As the Irish Independent report put it, surrounding buildings and thousands of people in the streets below, were covered in a thick coating of dust thrown up by the collapsed towers.

In the hours afterwards, there were feelings of justifiable alarm. There were concerns that this spate of attacks was just beginning, and that the terrorists could strike anywhere at any moment.

In the following day's paper, there was no precise figure on the number of casualties. Families put up signs in Manhattan desperately seeking their loved ones, but within a short time most had to accept that they had perished.

In the days that followed, there was a moving account in the Irish Independent by the novelist Colum McCann of life in New York on September 11, and how the attack affected his family directly. Similar scenes must have played out all across New York and beyond.

McCann was working at home - five miles from the World Trade Centre, and his wife Allison was also at home with the couple's two young children.

The kids were playing on the living room floor with toy train tracks, when McCann picked up an alarmed voice message from his sister in London, concerned about how they all were.

McCann and his wife turned on the TV to see the World Trade Centre ablaze, and immediately their concern was for Allison's father, Roger Hawke, who worked as a lawyer on the 54th floor of one of the towers.

There were frantic phone calls as the family tried to find out what had happened to him. When the second tower collapsed they switched off the television, fearing the worst.

Two hours after the attack, an email finally came through from McCann's mother-in-law: "Your father is okay, thank the Lord. (He) got out of the building minutes before it collapsed. He is walking towards you right now."

When he finally came through the door, after walking the five miles from downtown, McCann's father-in-law took off his shoes, still covered in dirt and debris from the bombing. McCann's daughter Isabella looked up: "Why does grandpa smell of smoke?"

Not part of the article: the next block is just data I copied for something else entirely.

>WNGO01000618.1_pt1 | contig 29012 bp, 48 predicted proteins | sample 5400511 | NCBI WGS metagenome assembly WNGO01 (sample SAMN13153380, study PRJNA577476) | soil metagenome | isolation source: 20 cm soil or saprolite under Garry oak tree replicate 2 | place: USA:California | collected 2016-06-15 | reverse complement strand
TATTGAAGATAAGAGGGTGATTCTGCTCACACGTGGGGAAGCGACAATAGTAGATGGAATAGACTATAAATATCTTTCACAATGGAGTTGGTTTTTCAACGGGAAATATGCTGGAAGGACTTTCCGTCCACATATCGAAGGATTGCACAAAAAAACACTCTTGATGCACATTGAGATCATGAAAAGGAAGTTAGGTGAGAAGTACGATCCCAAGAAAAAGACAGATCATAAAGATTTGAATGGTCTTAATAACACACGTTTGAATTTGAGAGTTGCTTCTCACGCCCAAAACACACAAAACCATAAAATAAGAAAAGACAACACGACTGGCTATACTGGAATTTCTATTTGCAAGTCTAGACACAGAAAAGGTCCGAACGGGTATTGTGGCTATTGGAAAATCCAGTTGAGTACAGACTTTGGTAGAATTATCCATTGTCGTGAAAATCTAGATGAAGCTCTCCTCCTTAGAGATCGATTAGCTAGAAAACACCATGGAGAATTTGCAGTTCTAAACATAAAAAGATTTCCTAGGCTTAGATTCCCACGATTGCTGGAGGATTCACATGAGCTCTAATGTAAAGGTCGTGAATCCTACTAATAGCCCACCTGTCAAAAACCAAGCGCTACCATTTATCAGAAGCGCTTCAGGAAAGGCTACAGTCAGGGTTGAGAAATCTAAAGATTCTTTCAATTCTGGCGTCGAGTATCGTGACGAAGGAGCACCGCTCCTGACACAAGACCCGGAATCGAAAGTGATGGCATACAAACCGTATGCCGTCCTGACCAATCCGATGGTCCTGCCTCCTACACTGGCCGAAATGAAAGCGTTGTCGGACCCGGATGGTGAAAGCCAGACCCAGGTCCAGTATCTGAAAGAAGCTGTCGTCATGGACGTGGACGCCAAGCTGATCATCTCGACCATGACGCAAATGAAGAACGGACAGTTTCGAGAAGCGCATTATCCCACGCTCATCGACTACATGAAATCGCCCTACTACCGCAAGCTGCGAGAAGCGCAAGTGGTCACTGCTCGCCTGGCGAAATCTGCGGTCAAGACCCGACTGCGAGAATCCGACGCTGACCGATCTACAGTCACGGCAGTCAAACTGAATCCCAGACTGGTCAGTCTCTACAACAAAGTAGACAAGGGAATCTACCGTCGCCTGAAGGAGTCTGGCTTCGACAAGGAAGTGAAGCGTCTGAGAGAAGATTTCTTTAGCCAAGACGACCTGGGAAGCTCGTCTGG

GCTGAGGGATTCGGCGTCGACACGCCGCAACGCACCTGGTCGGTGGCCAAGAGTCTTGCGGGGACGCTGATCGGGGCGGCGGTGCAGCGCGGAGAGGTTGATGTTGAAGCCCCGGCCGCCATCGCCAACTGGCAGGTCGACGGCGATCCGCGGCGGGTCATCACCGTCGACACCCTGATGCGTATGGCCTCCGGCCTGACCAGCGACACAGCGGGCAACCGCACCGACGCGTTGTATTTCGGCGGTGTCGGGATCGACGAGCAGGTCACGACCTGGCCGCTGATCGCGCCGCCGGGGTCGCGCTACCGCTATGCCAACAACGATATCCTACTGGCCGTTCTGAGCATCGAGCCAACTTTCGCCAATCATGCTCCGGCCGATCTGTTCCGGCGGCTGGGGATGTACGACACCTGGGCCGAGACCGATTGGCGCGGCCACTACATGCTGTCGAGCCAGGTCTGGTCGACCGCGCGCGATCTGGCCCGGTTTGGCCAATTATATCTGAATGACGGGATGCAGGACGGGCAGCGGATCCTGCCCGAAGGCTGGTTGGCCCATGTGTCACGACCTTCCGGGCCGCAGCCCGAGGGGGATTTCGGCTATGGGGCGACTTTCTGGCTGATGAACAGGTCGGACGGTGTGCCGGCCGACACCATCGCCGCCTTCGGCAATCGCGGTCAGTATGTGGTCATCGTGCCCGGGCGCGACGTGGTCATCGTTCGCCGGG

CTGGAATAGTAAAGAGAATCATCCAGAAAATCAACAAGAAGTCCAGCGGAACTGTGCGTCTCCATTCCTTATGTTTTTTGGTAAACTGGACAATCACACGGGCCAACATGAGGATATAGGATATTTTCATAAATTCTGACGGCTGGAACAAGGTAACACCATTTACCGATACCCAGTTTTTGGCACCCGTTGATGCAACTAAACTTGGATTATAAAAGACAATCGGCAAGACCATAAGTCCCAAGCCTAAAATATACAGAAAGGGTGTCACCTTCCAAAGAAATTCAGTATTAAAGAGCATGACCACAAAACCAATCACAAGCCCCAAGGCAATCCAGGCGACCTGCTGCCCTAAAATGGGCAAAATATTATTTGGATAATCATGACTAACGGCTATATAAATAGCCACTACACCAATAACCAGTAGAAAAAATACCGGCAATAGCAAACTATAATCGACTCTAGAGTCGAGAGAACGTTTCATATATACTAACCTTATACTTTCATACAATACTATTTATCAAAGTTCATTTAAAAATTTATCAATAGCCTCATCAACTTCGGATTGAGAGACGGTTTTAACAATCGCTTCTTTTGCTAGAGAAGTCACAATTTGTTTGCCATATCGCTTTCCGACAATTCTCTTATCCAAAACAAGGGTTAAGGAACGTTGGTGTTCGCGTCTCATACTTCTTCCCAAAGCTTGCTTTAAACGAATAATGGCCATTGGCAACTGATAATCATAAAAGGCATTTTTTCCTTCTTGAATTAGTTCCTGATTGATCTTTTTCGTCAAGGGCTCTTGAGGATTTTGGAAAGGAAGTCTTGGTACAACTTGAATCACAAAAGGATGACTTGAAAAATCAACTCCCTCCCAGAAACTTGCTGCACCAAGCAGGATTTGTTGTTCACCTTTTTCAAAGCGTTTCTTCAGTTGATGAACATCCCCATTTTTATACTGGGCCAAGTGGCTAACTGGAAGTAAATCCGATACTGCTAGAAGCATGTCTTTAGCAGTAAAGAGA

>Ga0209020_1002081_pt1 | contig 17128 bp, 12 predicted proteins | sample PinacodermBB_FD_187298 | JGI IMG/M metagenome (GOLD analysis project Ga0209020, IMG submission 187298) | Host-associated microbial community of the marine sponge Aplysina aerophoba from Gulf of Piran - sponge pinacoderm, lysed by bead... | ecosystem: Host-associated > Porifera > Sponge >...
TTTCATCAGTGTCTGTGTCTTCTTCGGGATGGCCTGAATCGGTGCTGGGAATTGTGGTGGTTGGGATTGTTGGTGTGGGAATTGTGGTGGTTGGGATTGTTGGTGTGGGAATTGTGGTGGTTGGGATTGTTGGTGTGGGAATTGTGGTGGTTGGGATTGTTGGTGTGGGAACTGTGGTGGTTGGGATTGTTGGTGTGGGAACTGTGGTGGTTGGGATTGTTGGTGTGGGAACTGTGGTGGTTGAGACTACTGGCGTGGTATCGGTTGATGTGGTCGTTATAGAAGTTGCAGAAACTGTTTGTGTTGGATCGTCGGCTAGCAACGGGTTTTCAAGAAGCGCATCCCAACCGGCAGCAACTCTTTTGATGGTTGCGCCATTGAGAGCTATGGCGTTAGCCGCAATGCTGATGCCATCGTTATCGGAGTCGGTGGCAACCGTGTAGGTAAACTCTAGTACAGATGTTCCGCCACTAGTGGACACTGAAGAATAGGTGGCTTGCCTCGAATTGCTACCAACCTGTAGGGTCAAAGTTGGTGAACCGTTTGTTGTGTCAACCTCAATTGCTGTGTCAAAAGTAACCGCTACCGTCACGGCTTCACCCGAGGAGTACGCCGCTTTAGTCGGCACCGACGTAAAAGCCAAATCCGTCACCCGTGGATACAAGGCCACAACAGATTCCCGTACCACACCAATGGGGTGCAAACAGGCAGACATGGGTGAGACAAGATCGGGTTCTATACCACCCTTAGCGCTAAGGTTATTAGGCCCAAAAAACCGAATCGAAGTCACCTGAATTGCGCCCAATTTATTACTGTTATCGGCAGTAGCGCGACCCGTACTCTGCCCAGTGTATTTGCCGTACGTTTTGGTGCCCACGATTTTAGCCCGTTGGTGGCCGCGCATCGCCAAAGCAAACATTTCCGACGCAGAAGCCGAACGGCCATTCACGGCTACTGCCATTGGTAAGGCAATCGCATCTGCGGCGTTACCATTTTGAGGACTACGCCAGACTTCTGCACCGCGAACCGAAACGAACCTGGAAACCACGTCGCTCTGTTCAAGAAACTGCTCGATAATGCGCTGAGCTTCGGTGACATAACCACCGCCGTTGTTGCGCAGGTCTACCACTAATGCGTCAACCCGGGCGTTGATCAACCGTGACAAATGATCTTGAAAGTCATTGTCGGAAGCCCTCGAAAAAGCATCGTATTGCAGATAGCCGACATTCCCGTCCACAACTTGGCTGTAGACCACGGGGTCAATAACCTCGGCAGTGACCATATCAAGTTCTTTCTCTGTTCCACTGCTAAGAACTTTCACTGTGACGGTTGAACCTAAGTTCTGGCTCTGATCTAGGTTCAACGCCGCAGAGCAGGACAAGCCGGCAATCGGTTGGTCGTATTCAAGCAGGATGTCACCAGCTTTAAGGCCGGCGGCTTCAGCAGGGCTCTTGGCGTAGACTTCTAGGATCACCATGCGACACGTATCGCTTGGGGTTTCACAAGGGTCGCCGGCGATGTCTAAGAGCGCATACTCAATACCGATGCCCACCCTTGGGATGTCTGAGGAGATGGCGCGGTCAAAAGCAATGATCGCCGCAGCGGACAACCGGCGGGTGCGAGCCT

Roger Hawke gave a dramatic first person account of escaping from the tower to the Irish Independent.

"Suddenly, there was a huge bang and the building shook violently, swayed back and forth. I tried to stand but couldn't. Even the windowpanes seemed to bend.

"Outside, there was a storm of debris, papers, concrete, glass falling. I thought immediately it was a terrorist attack and felt sure that the building was going to collapse. I ran out into the hallway and out to the stairwell. The stairs were filled with people, smoke, dust in the air. But it was strangely calm. Very little shouting or screaming.

"We made a space to the right of the stairwell for the injured to get down and the firefighters to ascend.

"The smoke was dense and the floors were treacherous from streams of sprinkler water coming down the stairs. My shoes kept slipping from underneath me. It took well over an hour, maybe 90 minutes, to get near the bottom. When I stepped outside to the plaza, it was unreal.

"Debris, girders, masonry. The air was thick with a blinding white dust-light. It was like stepping into a morning snowstorm."

When the casualty list was drawn up in the days afterwards, and the missing were accounted for, it was found that 2,996 people had been killed and more than 6,000 others wounded.

The deaths included 265 on the four planes, 2,606 in the World Trade Centre and in the surrounding area, and 125 at the Pentagon. The first certified casualty of the September 11 attack was an Irish-American priest, Father Mychal Judge, whose family came from Keshcarrigan, Co Leitrim.

Father Judge, the Franciscan chaplain to the New York City Fire Department, had rushed to the scene.

There he met New York Mayor Rudolph Giuliani who asked him to pray for the city and its victims.

Father Judge followed firemen into the North Tower, where he offered prayers for the rescuers, the injured, and the dead.

He was killed by falling debris in the tower.

Overall, an estimated 1,000 victims who died in the 9/11 attacks had Irish-American links, but just six were born in Ireland.

Among the Irish victims were Galway woman Ann Marie McHugh, who was working on the 84th floor of the South Tower, and Tipperary carpenter Martin Coughlan, who was refurbishing offices in the same tower.

In the Irish Independent on September 12, the attack was immediately linked with the Afghan-based terrorist leader Osama Bin Laden and his al Qaeda militia.

Attacks on his bases in Afghanistan were seen as inevitable.

The resulting war in Afghanistan, which spilled over into Pakistan, led to the deaths of an estimated 150,000 people.

The death toll in the war in Iraq, which has also been linked to the September 11 attack, is estimated at over 250,000. The aftershocks of the 9/11 attack continue until the present, and will still be felt for many years to come.